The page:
Something has to be done to revamp the courts. But as long as most of these judges side with the left, the problem will never be a ’problem’.
Written By: jpm100
URL: http://
So a guy breaks into my house and I pull out my Model 1911, chamber a round, empty the magazine into his face, call Servepro then dial 911, telling them there’s no hurry.

When the cops arrive, I tell them I heard a noise, removed the trigger lock, inserted a magazine, loaded and shot because I felt my life was being threatened. The guy with the seven 230 grain slugs in his cranium will be unable to refute my claim. Prove I lied or let the clean up crew make it like it never happened.
Written By: Arch
URL: http://
A cynical view of things Arch, but one I can not find fault with...

Save maybe for the fact that if you trigger-lock it, I don’t think you need to keep it unloaded...
Written By: Scott Jacobs
URL: http://
Why stop with citizens? I join Mike at Coldfury and propose that DC police officers lead by example and keep their firearms unloaded, locked and disassembled right up to the moment they are necessary to defend themselves and others around them. They will no doubt be happy to comply with this new regulation, and will not argue that such restrictions will make it unduly difficult for them to defend themselves and those around them.
Written By: Bryan Pick
Once you start ignoring the Consitution, it gets easier each time.
DC has ignored it for so long they no longer have any idea what it says except something about how they deserve to get stuff.
Written By: Veeshir
URL: http://
"Who was it that said that?"
Well, I’m the one who said that that’s how it would play, last month:

"What I see here is the Supreme Court acting as a focus-group for legislators and administrators: the Court is telling them how to tweak the program."
Written By: Billy Beck
URL: http://www.two—
But yesterday, several council members said they agreed with tougher language that requires weapons to be unloaded, disassembled or trigger locked, except when there is a "threat of immediate harm to a person" in the home.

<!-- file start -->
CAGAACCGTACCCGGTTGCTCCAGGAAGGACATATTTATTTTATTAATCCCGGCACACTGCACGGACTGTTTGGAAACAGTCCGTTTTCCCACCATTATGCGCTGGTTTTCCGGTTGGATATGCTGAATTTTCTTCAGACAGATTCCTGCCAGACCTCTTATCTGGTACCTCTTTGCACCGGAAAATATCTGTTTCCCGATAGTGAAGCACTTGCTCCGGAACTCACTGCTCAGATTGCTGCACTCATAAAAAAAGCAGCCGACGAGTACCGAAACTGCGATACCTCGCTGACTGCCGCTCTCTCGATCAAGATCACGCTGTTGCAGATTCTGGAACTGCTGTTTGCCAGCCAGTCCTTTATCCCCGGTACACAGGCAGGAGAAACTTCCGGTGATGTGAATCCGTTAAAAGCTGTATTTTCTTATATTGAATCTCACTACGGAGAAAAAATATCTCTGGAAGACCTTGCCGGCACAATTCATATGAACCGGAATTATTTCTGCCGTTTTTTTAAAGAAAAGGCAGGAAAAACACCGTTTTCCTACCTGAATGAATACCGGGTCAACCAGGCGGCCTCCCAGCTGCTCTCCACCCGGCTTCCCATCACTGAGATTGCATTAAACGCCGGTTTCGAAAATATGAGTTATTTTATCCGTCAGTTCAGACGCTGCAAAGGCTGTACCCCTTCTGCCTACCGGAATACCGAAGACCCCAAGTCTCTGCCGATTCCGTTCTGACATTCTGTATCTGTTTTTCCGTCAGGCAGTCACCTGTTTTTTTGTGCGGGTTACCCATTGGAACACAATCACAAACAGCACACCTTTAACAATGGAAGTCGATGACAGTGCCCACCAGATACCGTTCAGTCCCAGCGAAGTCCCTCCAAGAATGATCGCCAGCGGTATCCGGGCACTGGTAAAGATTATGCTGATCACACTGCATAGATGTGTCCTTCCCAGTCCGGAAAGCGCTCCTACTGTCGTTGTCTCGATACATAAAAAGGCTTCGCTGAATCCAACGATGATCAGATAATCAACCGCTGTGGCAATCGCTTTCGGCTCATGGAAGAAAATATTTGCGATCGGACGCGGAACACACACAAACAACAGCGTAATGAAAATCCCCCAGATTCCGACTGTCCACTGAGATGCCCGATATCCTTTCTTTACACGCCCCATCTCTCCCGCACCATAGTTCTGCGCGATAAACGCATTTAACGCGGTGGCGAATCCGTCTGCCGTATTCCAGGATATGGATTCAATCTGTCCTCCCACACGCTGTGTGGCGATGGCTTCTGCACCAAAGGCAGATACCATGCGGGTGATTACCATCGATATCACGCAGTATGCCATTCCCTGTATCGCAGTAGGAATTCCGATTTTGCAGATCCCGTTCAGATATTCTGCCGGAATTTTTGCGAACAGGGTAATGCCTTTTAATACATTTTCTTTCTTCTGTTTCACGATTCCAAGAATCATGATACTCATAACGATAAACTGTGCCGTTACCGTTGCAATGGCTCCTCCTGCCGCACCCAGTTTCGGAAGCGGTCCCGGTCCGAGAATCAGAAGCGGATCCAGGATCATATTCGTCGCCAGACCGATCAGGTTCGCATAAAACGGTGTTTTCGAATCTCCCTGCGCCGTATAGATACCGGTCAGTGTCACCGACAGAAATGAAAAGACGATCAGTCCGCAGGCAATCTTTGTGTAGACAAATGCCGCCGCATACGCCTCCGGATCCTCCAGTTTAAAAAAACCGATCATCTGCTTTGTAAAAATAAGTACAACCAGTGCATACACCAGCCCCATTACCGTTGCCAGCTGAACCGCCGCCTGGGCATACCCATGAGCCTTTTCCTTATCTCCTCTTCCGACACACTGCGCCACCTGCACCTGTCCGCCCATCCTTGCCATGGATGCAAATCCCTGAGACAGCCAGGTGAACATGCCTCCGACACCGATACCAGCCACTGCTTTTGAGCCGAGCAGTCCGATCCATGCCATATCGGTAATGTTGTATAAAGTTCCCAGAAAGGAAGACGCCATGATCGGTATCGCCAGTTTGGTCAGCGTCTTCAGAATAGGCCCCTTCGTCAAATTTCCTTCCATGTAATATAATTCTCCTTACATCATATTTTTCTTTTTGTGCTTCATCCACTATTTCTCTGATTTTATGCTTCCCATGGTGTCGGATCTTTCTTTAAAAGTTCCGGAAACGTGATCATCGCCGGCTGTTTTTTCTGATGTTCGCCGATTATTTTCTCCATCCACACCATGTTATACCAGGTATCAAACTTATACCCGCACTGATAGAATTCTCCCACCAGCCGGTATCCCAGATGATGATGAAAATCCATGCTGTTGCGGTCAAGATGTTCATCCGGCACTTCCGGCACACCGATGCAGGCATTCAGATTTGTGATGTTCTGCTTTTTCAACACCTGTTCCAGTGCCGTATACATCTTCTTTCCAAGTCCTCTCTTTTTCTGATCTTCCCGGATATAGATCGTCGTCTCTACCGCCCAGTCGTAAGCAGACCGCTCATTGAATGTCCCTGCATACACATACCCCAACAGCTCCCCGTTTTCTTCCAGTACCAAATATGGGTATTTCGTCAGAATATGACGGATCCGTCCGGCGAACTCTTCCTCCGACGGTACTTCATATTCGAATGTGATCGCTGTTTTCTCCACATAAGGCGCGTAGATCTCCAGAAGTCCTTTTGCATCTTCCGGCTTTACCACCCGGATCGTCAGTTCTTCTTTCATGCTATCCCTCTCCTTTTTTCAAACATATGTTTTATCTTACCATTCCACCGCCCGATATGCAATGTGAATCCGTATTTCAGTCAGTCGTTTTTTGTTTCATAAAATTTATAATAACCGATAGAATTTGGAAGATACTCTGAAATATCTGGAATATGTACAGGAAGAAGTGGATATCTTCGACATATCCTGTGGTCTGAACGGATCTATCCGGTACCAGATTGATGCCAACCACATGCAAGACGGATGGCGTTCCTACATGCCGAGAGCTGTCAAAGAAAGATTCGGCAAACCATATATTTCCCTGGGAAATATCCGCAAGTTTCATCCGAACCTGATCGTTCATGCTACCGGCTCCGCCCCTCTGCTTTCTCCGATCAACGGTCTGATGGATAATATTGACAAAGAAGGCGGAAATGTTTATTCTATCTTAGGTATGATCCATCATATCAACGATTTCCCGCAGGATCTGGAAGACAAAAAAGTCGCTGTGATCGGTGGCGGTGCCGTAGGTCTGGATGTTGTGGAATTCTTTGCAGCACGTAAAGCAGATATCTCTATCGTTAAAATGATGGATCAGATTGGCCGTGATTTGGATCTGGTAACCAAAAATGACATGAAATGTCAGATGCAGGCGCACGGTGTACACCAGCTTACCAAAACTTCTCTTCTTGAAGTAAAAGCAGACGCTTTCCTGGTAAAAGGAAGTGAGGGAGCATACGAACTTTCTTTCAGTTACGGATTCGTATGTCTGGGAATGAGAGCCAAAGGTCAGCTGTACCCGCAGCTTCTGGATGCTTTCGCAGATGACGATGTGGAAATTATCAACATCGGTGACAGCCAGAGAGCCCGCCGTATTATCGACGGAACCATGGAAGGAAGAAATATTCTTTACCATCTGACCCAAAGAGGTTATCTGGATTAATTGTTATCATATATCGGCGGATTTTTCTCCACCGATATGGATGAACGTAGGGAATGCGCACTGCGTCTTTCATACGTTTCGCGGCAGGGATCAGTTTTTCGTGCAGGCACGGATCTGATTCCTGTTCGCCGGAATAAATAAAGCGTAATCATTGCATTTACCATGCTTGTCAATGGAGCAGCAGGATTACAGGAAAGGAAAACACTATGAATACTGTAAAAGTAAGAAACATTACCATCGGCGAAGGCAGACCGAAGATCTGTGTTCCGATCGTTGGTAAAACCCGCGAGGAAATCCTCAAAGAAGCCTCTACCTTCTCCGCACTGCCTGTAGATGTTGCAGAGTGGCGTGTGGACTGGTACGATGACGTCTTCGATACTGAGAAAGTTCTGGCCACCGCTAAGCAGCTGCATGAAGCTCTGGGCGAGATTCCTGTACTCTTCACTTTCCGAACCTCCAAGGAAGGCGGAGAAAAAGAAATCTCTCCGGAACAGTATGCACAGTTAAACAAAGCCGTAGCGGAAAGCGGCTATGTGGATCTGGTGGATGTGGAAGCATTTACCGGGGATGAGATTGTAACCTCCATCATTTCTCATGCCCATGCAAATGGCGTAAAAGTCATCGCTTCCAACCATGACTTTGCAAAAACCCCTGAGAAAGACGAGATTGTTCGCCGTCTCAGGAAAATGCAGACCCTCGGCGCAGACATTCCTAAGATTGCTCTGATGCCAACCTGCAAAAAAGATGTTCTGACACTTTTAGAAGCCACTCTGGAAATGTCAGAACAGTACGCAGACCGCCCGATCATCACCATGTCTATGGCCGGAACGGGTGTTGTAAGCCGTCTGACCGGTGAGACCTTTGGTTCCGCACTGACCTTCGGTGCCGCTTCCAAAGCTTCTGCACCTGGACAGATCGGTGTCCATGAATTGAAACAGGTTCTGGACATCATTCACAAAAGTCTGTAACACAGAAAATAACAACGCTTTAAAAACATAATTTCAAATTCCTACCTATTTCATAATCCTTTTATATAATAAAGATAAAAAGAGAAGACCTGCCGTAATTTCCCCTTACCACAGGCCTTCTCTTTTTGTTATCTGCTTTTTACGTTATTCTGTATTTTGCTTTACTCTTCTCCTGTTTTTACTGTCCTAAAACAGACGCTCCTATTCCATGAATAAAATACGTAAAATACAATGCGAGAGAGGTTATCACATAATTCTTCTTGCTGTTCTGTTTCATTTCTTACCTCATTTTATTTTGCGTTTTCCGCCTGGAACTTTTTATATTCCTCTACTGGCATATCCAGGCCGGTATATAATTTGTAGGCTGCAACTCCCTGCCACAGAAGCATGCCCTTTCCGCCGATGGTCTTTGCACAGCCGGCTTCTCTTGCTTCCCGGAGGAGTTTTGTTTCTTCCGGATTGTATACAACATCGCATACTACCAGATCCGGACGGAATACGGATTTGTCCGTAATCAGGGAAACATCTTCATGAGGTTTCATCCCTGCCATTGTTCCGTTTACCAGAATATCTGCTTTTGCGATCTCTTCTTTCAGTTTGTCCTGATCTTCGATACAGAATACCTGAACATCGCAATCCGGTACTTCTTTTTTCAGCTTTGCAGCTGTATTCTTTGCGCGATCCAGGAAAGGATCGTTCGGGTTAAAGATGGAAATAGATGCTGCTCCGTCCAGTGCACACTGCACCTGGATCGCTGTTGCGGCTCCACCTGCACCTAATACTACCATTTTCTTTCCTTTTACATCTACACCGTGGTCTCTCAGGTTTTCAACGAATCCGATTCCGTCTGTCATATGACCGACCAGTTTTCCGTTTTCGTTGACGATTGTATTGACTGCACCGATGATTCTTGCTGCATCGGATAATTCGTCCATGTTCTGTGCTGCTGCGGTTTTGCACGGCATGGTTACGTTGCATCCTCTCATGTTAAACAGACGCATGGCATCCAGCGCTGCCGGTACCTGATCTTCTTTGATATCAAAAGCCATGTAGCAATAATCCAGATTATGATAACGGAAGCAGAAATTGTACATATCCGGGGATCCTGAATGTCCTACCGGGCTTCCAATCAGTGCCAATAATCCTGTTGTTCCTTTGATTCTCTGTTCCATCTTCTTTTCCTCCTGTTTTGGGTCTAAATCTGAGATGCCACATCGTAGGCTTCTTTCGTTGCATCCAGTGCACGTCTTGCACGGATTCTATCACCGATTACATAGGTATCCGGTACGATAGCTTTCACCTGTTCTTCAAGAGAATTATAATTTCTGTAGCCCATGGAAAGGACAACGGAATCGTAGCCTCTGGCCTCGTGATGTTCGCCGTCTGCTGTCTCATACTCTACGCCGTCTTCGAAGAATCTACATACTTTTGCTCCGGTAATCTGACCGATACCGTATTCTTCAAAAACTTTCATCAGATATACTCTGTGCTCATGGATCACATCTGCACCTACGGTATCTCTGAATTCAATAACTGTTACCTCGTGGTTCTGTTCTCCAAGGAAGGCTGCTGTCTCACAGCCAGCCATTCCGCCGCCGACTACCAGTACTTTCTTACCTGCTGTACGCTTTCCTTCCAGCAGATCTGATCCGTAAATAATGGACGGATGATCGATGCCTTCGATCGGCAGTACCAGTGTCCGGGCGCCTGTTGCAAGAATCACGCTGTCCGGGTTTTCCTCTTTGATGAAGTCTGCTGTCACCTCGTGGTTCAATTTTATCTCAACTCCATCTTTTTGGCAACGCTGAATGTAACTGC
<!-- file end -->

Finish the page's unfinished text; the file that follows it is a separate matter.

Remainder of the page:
The other day I heard a short interview with one of the DC Council Members responsible for drafting the new legislation, and he specifically stated his (mis)understanding of the Heller ruling. According to the Councilman’s thinking, what the SCOTUS had a problem with regarding the trigger-lock/unloaded provisions was that immediately upon using the gun in self-defense a homeowner is in violation of the law. So that’s the only limitation that was lifted. However, I think that’s a gross misreading of the opinion.

Of course, the cynic in me hears the council channeling Andrew Jackson: "Justice Scalia has made his ruling. Now let’s see him enforce it."
Written By: MichaelW
A well placed Section 1983 civil action against these conscientious representatives of the people might have some prophylactic effect.
Written By: vnjagvet
A well placed Section 1983 civil action against these conscientious representatives of the people might have some prophylactic effect.
Hmmm ... that’s an interesting thought. Concerted effort to deny civil rights, under color of law, and sovereign immunity has been pretty well negated by the statute and the rulings interpreting it. Of course, there’s also a Bivens action, but I don’t know if you can get attorney’s fees under such a claim.

Vnjagvet, I like it. Tell me more!
Written By: MichaelW